Mogadishu (AFP) - At least 13 civilians have been killed and dozens wounded in an Islamist militant attack on a hotel in the Somali capital, officials said Saturday, as security forces battled gunmen barricaded inside many hours after the siege began.
Fighters from the Al-Qaeda affiliate Al-Shabaab stormed the Hayat Hotel in Mogadishu on Friday evening in a hail of gunfire and bomb blasts.
Scores of people were trapped inside but officials said many including children have since been rescued.
Sporadic gunfire and loud explosions could be heard into Saturday afternoon, but details remain difficult to verify in the chaos.
It is the biggest attack in Mogadishu since Somalia's new president, Hassan Sheikh Mohamud, was elected in May after many months of political instability.
Al-Shabaab, which has been waging a deadly insurgency for 15 years against the fragile government in the Horn of Africa nation, has claimed responsibility.
"We are getting information about five more victims confirmed dead and that makes 13 the overall number of civilians killed by the terrorists,” security commander Mohamed Abdikadir told AFP.
"The security forces rescued dozens of civilians including children who were trapped in the building."
Police officer Ibrahim Duale confirmed that more than 10 people had been killed, but said updated information would be released once the siege had ended.
“The security forces will announce any moment that the siege is over, it took a long time because of the complexity of the rescue mission," Duale told AFP.
The director of Mogadishu's main trauma hospital, Mohamed Abdirahman Jama, said the facility was treating at least 40 people wounded in the hotel attack and a separate mortar strike on another area of the capital.
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Dozens of people gathered outside the four-storey hotel to discover the fate of loved ones.
"We have been looking for a relative of mine who was trapped inside the hotel, she was confirmed dead together with six other people, two of them I know," said an anxious Muudey Ali.
There has been no official comment from the government, although East Africa grouping IGAD and Turkey, which has a military base in Somalia, both issued strong condemnations.
In another incident, a volley of mortar shells hit the seafront neighbourhood of Hamar Jajab, district commissioner Mucawiye Muddey told AFP.
"Among those critically wounded are a newlywed bride and her groom and a family of three children, a mother and their father," he said.
There was no immediate claim for that attack.
Witnesses had reported at least two powerful explosions on Friday as gunmen stormed the hotel, a popular spot for government officials in a bustling area on the airport road.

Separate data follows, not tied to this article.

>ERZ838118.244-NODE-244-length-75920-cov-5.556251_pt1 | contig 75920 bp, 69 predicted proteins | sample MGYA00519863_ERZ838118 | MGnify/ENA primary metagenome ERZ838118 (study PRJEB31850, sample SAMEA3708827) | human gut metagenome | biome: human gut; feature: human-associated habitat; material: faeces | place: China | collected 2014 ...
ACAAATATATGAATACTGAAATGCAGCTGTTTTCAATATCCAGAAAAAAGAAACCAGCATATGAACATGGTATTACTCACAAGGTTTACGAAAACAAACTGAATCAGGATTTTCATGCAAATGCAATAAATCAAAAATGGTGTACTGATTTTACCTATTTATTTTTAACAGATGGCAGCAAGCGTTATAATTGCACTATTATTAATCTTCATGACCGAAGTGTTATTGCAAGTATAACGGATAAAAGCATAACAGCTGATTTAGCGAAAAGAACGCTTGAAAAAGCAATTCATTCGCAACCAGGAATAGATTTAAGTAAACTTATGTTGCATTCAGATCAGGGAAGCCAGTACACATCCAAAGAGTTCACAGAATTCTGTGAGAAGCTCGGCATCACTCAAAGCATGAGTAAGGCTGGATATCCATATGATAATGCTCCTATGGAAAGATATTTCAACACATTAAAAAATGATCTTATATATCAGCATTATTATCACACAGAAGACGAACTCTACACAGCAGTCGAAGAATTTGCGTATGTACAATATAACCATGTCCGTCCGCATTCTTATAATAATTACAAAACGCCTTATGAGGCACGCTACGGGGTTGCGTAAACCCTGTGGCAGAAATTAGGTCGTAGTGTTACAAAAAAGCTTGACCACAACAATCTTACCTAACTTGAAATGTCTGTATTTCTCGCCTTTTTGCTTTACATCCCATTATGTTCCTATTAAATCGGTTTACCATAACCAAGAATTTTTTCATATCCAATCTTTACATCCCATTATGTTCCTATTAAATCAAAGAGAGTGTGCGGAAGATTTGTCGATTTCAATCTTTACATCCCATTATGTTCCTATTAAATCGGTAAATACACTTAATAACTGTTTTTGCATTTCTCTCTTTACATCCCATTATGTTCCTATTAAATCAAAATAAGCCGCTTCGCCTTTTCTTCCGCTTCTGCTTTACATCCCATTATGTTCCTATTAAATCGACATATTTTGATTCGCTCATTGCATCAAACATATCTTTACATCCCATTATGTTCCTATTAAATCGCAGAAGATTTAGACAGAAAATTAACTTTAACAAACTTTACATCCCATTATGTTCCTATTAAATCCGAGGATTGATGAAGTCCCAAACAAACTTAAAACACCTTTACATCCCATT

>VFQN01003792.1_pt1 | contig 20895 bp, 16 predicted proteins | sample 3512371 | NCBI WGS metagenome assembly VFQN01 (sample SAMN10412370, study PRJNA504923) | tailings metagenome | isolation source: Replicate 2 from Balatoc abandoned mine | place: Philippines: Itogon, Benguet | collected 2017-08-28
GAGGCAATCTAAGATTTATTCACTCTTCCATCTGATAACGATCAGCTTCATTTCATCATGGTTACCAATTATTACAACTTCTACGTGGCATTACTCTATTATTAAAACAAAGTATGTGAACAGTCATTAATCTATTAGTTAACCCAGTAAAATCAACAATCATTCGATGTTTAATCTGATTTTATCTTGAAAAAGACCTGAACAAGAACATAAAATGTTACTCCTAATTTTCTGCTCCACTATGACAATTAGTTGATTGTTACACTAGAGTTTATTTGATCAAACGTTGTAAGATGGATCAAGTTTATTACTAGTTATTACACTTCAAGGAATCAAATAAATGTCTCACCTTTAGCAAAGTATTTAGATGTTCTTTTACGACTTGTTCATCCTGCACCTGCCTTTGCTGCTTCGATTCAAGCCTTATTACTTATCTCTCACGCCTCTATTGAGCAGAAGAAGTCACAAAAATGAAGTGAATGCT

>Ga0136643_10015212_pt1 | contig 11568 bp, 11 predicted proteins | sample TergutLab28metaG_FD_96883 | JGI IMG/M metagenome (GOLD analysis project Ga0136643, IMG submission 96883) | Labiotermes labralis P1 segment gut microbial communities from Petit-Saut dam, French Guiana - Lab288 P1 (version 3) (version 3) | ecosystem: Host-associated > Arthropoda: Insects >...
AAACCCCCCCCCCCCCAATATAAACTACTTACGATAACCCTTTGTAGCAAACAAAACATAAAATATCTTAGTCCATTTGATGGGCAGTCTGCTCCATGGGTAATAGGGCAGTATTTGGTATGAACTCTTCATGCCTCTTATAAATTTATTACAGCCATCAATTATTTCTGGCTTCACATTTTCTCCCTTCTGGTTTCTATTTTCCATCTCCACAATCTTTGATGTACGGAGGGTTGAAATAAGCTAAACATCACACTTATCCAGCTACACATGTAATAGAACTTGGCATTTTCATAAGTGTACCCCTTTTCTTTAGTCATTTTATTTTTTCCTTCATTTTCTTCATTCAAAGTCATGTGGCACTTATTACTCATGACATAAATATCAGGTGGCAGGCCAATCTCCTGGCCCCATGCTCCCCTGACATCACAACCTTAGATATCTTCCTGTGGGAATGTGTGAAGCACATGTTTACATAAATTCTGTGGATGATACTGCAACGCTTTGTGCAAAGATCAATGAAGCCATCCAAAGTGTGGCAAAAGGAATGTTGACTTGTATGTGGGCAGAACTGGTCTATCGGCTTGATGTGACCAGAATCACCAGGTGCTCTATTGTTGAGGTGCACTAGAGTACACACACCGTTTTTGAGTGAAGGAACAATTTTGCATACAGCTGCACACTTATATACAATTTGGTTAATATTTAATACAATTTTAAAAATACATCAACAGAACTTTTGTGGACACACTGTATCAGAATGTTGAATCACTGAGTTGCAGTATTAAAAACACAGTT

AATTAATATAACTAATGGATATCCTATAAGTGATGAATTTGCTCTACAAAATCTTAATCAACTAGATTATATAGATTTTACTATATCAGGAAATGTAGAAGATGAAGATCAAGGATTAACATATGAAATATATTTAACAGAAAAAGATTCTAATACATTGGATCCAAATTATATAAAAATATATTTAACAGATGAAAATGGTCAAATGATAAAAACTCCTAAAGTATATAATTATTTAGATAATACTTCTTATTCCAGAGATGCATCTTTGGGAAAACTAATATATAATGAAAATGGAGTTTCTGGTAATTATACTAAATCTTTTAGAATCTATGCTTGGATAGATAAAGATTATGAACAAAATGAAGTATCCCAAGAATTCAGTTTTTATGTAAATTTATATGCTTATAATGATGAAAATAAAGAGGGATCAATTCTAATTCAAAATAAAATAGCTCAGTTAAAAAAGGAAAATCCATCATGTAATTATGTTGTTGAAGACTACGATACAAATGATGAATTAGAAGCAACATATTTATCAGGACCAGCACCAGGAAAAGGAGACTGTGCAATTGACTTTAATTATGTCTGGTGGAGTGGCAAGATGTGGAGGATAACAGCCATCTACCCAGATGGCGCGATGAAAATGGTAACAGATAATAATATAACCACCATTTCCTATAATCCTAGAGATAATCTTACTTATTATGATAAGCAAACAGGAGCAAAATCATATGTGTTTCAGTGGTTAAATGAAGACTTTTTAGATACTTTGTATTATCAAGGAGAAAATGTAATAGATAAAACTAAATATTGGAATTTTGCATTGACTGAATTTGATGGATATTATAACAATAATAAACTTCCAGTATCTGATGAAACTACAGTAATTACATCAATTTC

Police spokesman Abdifatah Adan Hassan had told reporters Friday the initial blast was caused by a suicide bomber who forced his way into the hotel with other gunmen.
Witnesses said a second blast occurred just a few minutes later, inflicting more casualties as rescuers, security forces and civilians rushed to the scene.
Al-Shabaab claimed responsibility in a brief statement on a pro-Shabaab website, saying its fighters were carrying out "random shooting" inside the hotel.
Its spokesman Abdiaziz Abu-Musab told the group's Andalus radio Saturday that its forces were still in control of the building and that they had "inflicted heavy casualties".
Al-Shabaab fighters have carried out several attacks in Somalia since Mohamud took office and have also launched launched strikes on the Ethiopia border, raising concerns about a possible new strategy.
Earlier this week, the United States announced its forces had killed 13 Al-Shabaab operatives in an air strike, the latest since US President Joe Biden ordered the re-establishment of a US troop presence in Somalia, reversing a decision by his predecessor Donald Trump.
Decades of chaos
Mohamud said last month that ending the jihadist insurrection required more than a military approach, but that his government would negotiate with the group only when the time was right.
Al-Shabaab was driven out of the capital in 2011 by an African Union force, but it still controls swathes of countryside and continues to launch deadly strikes on political, civilian and military targets, with popular hotels and restaurants often hit.
Earlier this month, new Prime Minister Hamza Abdi Barre announced the appointment of the group's former deputy leader and spokesman, Muktar Robow, as religion minister.
Robow, 53, defected from Al-Shabaab in 2017, with the US government at one point offering a $5 million bounty for his capture.
Somalia has been mired in chaos since the fall of president Siad Barre's military regime in 1991.
His ouster was followed by a civil war and the ascendancy of Al-Shabaab.
The deadliest attack occurred in October 2017 when a truck packed with explosives blew up in a bustling commercial district of Mogadishu, killing 512 people.
As well as the insurgency, Somalia is also in the grip of a devastating drought that has driven one million people from their homes and left the country in the shadow of famine, according to the United Nations.